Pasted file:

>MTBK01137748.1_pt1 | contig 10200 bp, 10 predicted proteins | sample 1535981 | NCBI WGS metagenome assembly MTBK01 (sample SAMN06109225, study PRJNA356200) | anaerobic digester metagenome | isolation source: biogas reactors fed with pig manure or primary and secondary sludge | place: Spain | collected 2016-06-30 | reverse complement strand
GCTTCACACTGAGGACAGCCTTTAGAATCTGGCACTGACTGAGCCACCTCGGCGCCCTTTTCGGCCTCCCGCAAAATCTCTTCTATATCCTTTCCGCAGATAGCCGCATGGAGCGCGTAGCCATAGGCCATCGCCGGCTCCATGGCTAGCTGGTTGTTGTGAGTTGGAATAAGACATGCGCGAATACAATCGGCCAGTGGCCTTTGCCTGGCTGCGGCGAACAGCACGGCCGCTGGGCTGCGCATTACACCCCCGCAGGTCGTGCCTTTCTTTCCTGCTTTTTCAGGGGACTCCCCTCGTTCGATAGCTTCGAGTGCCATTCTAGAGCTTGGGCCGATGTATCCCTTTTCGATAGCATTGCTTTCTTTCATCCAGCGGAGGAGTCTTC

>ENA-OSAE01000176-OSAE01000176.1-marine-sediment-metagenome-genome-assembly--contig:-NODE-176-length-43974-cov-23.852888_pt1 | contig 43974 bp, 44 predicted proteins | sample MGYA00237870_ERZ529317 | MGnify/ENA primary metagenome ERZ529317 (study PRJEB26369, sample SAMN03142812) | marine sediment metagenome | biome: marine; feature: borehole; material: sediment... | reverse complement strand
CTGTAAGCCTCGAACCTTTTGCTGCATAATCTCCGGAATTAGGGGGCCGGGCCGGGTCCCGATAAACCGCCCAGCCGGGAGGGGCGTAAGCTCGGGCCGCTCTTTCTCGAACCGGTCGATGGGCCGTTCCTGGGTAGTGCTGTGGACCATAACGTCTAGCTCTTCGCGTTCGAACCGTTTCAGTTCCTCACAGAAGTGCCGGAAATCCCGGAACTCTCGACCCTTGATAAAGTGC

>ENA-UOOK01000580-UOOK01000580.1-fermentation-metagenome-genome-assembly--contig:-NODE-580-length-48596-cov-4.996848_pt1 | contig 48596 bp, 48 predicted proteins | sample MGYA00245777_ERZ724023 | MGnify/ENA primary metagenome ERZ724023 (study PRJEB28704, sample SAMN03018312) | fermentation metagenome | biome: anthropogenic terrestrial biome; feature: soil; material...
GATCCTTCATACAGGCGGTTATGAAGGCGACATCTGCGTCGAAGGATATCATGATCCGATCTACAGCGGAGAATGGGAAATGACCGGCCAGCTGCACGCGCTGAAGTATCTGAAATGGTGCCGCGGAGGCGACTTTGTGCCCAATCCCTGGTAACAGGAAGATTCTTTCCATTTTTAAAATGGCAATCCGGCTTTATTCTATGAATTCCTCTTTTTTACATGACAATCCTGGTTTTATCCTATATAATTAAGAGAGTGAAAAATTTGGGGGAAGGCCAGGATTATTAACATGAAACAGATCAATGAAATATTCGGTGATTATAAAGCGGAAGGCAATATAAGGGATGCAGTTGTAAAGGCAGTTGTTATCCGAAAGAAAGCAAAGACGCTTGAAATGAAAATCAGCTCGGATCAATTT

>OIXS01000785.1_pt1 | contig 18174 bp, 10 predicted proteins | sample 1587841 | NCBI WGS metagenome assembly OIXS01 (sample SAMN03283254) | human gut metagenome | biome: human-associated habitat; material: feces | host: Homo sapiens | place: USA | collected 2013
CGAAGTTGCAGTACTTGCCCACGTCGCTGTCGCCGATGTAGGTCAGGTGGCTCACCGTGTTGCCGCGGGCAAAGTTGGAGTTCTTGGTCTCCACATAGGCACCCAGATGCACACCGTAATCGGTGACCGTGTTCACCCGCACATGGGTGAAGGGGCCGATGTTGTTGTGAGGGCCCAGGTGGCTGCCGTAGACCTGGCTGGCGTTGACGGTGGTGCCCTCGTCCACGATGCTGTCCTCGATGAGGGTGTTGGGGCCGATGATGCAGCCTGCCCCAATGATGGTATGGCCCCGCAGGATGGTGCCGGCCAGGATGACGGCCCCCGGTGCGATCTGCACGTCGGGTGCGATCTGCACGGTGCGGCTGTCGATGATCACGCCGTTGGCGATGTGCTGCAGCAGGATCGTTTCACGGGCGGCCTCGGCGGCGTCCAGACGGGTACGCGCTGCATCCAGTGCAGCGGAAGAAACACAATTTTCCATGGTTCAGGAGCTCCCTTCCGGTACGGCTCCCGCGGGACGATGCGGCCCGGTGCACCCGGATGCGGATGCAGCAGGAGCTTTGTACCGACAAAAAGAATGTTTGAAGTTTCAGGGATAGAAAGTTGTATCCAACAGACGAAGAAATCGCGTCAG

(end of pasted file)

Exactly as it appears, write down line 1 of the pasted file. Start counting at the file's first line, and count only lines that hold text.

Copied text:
>MTBK01137748.1_pt1 | contig 10200 bp, 10 predicted proteins | sample 1535981 | NCBI WGS metagenome assembly MTBK01 (sample SAMN06109225, study PRJNA356200) | anaerobic digester metagenome | isolation source: biogas reactors fed with pig manure or primary and secondary sludge | place: Spain | collected 2016-06-30 | reverse complement strand